Victims of Crimes

U Visa Attorney Rancho Cucamonga

What are Immigration benefits for victims of crimes?

Individuals who become victims of certain crimes can receive the benefit of obtaining a U Visa if all of the following requirements are met:

  1. Suffered a substantial physical or mental harm as a result of having been a victim of a qualifying crime.
  2. Possess credible and reliable knowledge of the details of the qualifying criminal activity.
  3. Has been helpful, is being helpful, or is likely to be helpful to a certifying agency in the investigation or prosecution of the qualifying criminal activity; and
  4. The qualifying criminal activity occurred in the U.S., territories or possessions, or violated a U.S. Federal law that provides for extraterritorial jurisdiction.

What are the qualifying crimes for a U Visa?

  • Abduction
  • Abusive Sexual Contact
  • Blackmail
  • Domestic Violence
  • Extortion
  • False Imprisonment
  • Female Genital Mutilation
  • Felonious Assault
  • Fraud in Foreign Labor Contracting
  • Hostage
  • Incest
  • Involuntary Servitude
  • Kidnapping
  • Manslaughter
  • Murder
  • Obstruction of Justice
  • Peonage
  • Perjury
  • Prostitution
  • Rape

 

 

  • Sexual Assault
  • Sexual Exploitation
  • Slave Trade
  • Stalking
  • Torture
  • Trafficking
  • Witness Tampering
  • Unlawful Criminal Restraint
  • Other Related Crimes*

*Includes any similar activity where the elements of the crime are substantially similar.

†Also includes attempt, conspiracy, or solicitation to commit any of the above and other related crimes.

If I qualify for a U Visa, can I also help my family members?

Yes, you can help your parents if you are under 21, and you can also help your younger siblings, and if you are married, you can help your spouse and your children. There are other ways we can help other family members, but it will depend on each situation and if they were present or have knowledge of the qualifying crime.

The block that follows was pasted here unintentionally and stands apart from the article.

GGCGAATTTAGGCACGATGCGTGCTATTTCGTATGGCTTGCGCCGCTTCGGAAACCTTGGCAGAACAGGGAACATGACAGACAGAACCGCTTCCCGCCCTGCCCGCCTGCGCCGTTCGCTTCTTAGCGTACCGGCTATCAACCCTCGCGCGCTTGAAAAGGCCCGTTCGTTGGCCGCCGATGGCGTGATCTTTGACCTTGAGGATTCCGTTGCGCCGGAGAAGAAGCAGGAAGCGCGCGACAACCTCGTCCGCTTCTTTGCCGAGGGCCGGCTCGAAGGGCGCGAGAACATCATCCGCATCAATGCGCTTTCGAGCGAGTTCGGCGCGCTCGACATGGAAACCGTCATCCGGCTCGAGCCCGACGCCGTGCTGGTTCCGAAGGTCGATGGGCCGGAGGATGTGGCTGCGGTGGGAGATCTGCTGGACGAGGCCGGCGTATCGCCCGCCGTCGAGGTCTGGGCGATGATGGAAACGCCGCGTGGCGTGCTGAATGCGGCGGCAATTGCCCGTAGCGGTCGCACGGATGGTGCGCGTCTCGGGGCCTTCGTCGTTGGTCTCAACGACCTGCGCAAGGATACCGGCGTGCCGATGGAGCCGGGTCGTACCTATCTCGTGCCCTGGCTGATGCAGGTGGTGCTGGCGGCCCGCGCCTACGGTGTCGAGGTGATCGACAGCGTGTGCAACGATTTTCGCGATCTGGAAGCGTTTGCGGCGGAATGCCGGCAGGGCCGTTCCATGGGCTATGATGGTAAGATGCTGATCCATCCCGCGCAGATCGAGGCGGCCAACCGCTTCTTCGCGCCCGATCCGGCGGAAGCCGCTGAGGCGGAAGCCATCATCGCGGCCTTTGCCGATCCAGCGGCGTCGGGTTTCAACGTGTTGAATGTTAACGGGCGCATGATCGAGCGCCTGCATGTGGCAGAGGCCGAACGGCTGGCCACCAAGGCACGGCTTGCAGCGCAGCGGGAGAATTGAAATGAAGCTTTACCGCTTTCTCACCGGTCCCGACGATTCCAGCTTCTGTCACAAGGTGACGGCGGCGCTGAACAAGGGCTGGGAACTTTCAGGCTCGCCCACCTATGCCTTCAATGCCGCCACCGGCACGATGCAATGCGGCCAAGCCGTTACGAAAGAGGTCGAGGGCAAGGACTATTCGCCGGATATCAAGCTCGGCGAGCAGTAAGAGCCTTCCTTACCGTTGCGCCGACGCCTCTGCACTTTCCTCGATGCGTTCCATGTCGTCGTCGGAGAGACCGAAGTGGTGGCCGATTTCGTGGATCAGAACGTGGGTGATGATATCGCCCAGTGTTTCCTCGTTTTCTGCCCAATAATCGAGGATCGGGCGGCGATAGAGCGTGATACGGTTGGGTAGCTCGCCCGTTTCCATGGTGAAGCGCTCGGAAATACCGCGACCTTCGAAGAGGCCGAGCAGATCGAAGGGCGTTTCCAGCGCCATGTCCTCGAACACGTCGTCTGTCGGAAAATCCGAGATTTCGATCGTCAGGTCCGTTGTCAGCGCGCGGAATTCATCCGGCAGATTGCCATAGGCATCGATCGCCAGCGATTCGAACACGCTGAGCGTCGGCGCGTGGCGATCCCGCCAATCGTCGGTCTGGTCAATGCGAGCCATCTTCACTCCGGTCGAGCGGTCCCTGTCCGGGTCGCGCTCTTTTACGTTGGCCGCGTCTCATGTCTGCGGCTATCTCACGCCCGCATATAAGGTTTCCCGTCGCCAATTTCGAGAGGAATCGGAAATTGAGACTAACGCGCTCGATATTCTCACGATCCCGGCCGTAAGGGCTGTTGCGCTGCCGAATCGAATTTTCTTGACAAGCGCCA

What is form I-918, Supplement B, U Visa Certification?

It’s the form used to request a law enforcement, district attorney, judge or Department of Labor to complete and sign as part of his or her petition for U Visa. This certificate does not give you a U Visa, it is only the first step part of the forms that you’ll need to get a U Visa. As a U Visa Attorney in Rancho Cucamonga, Burga Law Firm PC has assisted many Immigrants in obtaining U Visa Certification. California Governor Jerry Brown passed a law requiring that Law Enforcement sign the U Visa Certifications within 90 days.

What is the processing time for a U Visa?

Due to the overwhelming amount of applications for U Visas. Currently, they are working on U Visa applications filed 2 and a half years ago. The number of U Visa applications filed each year is going up. A U Visa waitlist was created because USCIS can only grant 10,000 U Visas per year.

I was a victim of domestic violence, can I get a U Visa?

As a victim of domestic violence, you can obtain a U Visa, but if your Legal Permanent Resident or US Citizen Spouse, could receive a VAWA (Violence Against Women’s Act). This process does not require a U Visa certification (I-918-B)  from law enforcement.

What is VAWA?

VAWA stands for Violence Against Women Act. Congress made this law to protect women who have been victims of domestic violence. If you were a victim of domestic violence by a legal permanent resident or US Citizen, you could obtain a VAWA and later become a Legal Permanent Resident. If this applies to you, you should call a VAWA Attorney. Burga Law Firm PC is a VAWA Attorney in Rancho Cucamonga. Give us a call!

Can I include my family members in my VAWA application?

Not only the spouse of a US Citizen or Legal Permanent Resident can apply. The victim’s child may be included in the petition as a derivative beneficiary. Even if the child is the one who was battered and subjected to extreme cruelty, both parent and child benefit from the VAWA self-petition.

Have more questions about U Visas and VAWA? Gives us a call! (909) 538-8320 or send us a message on our free case evaluation form.